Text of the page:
In order to bring “Cut” to fruition, Klum and Gunn recruited their longtime “Runway” producer Sara Rea who guided the show during its Lifetime incarnation. Rea jumped on the phone earlier this week to discuss the project with The Playlist.
The Playlist: I really enjoyed the episodes of the show provided to the press so far. After what happened with “Runway” how did this whole adventure and partnering with Amazon come about?
Sara Rea: Adventure is the right word. You nailed it. When Heidi and Tim decided that maybe it was time to jump ship, as Heidi had said, Amazon became really the perfect partner. Everyone over at Amazon was excited about Heidi and Tim, and a fashion show but also the 360 experience that if you were to get by being able to buy the clothes. And for the designer to be able to sell clothes immediately, it all just made sense. We sat down and looked at what we really wanted this show to be about. In a nutshell, we wanted to focus on the brand element as well as the design element. We wanted to see someone come out of this and really be a household name, have a future and a business. We wanted to give the designers that inspiration by going to new and different places. And we wanted to reflect fashion in 2020 which is a more democratized world where the customer and the viewer, their voices really matter. And so we wanted to have a live audience to represent that. We wanted, again, to have the runway look, and then the accessible look so that the viewer could really relate to everything that we were doing. And fashion’s got a history of being a little bit snooty and we wanted to take that away and make it feel a little more democratized. Hopefully, we did that. Hopefully, the viewers feel like it’s relatable as well as aspirational.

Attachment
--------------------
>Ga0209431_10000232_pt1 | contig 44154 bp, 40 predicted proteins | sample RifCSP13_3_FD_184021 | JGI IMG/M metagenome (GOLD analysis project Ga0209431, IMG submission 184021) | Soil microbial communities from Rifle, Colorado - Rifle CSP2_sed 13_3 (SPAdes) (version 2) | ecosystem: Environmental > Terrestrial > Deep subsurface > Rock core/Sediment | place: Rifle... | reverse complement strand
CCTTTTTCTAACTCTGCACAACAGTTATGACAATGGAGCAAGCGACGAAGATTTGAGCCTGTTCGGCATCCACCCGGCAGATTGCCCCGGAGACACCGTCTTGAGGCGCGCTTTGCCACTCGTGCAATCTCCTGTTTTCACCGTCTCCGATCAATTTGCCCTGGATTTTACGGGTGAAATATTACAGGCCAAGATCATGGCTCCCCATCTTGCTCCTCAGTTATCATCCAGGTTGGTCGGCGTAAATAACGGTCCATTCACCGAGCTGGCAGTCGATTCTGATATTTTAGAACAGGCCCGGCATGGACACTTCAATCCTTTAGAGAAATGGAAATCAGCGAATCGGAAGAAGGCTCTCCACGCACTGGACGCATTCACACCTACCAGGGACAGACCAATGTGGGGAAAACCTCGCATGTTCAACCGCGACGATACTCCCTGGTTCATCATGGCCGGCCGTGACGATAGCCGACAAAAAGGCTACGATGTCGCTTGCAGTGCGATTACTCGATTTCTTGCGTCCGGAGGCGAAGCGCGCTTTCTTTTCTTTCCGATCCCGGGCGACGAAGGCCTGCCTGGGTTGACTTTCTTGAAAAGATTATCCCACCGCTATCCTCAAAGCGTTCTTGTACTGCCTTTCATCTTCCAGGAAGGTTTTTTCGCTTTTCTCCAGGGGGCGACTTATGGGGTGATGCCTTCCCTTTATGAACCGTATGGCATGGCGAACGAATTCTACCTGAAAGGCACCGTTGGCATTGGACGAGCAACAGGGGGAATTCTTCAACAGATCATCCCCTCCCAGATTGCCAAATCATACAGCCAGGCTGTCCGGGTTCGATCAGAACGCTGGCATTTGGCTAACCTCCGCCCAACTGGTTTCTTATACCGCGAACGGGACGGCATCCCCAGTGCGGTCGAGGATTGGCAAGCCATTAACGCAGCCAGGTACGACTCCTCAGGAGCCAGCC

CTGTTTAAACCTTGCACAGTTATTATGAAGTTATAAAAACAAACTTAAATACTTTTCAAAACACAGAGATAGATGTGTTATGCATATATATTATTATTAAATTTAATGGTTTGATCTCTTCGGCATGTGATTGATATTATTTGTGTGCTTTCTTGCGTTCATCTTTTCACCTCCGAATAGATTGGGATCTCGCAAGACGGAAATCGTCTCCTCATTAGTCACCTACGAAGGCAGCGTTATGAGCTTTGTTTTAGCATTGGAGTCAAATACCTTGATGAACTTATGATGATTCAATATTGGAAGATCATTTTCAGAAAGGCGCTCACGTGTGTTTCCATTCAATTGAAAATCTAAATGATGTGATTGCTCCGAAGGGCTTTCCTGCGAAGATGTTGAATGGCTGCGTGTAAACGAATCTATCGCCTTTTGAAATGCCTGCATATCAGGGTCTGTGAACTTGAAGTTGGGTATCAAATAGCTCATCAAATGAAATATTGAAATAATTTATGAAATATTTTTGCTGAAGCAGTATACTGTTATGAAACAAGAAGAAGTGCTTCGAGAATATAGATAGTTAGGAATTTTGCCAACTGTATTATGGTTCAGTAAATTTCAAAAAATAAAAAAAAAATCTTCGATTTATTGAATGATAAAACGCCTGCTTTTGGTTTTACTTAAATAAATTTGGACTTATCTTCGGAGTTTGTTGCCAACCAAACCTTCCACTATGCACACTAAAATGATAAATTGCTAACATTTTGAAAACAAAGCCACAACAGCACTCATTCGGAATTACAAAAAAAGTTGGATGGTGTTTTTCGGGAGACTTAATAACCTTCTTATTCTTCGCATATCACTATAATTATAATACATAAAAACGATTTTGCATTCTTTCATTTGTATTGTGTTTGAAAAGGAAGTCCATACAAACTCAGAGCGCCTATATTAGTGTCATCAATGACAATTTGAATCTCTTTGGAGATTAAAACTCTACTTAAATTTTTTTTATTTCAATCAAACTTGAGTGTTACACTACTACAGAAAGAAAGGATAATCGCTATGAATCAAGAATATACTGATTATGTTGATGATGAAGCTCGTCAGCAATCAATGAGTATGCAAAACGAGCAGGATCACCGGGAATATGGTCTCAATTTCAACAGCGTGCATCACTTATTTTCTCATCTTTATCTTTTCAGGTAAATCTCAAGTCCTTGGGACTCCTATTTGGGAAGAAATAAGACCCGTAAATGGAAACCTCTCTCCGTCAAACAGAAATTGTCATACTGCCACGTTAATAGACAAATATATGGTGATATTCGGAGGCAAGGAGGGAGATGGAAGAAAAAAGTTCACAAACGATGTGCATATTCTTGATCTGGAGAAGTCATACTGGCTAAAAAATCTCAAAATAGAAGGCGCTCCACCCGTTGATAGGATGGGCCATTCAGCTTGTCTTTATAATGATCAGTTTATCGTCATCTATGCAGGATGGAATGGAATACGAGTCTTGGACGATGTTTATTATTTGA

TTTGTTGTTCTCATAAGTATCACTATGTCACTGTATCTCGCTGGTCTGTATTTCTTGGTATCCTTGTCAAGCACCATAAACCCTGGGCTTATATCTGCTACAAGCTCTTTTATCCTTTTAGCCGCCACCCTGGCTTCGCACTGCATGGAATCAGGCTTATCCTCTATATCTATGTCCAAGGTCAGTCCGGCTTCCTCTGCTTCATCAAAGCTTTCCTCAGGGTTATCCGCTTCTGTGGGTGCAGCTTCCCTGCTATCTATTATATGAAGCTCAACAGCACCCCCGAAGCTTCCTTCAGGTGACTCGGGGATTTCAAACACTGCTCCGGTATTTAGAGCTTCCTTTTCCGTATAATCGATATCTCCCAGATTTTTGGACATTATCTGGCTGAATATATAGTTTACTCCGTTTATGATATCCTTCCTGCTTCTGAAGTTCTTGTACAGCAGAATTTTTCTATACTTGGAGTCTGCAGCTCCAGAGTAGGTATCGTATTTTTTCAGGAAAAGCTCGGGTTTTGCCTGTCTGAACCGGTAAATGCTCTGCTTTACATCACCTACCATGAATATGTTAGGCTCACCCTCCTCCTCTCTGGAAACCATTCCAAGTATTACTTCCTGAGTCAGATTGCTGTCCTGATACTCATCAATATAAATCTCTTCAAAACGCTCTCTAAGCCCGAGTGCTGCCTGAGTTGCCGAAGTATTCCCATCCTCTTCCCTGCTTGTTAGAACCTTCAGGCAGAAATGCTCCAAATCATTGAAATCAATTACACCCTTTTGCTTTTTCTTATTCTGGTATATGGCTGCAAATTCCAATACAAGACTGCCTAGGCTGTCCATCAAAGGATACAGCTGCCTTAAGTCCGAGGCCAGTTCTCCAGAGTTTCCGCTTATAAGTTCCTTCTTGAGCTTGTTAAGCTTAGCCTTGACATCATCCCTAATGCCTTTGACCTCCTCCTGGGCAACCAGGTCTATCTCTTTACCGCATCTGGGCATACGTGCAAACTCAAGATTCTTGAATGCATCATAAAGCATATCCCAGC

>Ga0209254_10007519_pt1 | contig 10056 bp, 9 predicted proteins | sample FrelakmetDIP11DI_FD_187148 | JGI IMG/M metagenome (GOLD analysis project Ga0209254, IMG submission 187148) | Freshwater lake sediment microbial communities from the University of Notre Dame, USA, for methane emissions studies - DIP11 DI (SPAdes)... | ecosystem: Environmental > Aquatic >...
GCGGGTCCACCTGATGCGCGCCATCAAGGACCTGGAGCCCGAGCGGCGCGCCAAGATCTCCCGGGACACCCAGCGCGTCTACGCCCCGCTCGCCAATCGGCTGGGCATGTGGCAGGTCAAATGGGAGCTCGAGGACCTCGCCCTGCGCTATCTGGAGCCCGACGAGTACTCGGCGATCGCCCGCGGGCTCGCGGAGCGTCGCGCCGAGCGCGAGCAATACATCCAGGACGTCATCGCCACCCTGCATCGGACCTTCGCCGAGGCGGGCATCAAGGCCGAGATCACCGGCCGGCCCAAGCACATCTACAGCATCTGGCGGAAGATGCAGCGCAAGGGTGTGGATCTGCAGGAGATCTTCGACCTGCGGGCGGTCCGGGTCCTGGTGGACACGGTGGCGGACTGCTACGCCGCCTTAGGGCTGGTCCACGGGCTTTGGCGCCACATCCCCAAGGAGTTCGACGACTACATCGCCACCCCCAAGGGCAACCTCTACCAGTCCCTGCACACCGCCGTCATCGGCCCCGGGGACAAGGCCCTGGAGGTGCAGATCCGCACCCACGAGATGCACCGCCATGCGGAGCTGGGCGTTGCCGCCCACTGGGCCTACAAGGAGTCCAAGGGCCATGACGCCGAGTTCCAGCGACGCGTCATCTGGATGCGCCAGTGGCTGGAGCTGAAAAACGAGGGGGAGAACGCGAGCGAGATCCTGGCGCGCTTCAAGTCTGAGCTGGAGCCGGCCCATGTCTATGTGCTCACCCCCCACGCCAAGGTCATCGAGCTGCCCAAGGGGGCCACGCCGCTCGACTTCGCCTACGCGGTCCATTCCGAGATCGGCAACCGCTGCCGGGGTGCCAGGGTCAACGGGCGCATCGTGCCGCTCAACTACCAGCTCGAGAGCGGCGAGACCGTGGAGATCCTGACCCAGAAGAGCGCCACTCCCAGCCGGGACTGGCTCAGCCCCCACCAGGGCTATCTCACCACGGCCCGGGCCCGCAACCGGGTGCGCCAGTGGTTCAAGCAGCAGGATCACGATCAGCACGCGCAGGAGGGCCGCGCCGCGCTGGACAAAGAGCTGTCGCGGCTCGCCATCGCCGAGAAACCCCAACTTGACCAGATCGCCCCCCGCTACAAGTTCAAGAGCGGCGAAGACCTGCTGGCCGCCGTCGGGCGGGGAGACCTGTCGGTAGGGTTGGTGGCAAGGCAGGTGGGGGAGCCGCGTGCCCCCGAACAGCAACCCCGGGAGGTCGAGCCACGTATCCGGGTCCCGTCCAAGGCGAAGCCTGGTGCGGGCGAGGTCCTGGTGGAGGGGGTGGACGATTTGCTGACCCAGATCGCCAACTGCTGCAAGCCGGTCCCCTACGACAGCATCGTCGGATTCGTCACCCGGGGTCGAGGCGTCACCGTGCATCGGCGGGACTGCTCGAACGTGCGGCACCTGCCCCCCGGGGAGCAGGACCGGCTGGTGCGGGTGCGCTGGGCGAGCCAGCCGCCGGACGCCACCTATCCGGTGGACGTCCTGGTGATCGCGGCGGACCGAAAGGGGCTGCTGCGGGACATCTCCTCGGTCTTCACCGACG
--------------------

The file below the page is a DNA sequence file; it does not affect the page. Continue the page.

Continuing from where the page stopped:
Compared to where you guys were with “Runway,” the look of the show in terms of how it’s shot and the aesthetic is a big change. How did you arrive at putting such a big shine on “Making the Cut”?
Thank you for noticing, because it was months and months of conversations and a constant thing. We were trying to make sure that this show had its own identity. It looked and sounded and felt like its own show. And we did want a more cinematic version of the competition show. And what we were trying to approach to accomplish with the visuals was cinematic and [give it] a documentary feel because that’s how we produced the show. We gave the designers a lot of latitude to come and go as they please and to navigate this process the way that they would navigate anything in the real world.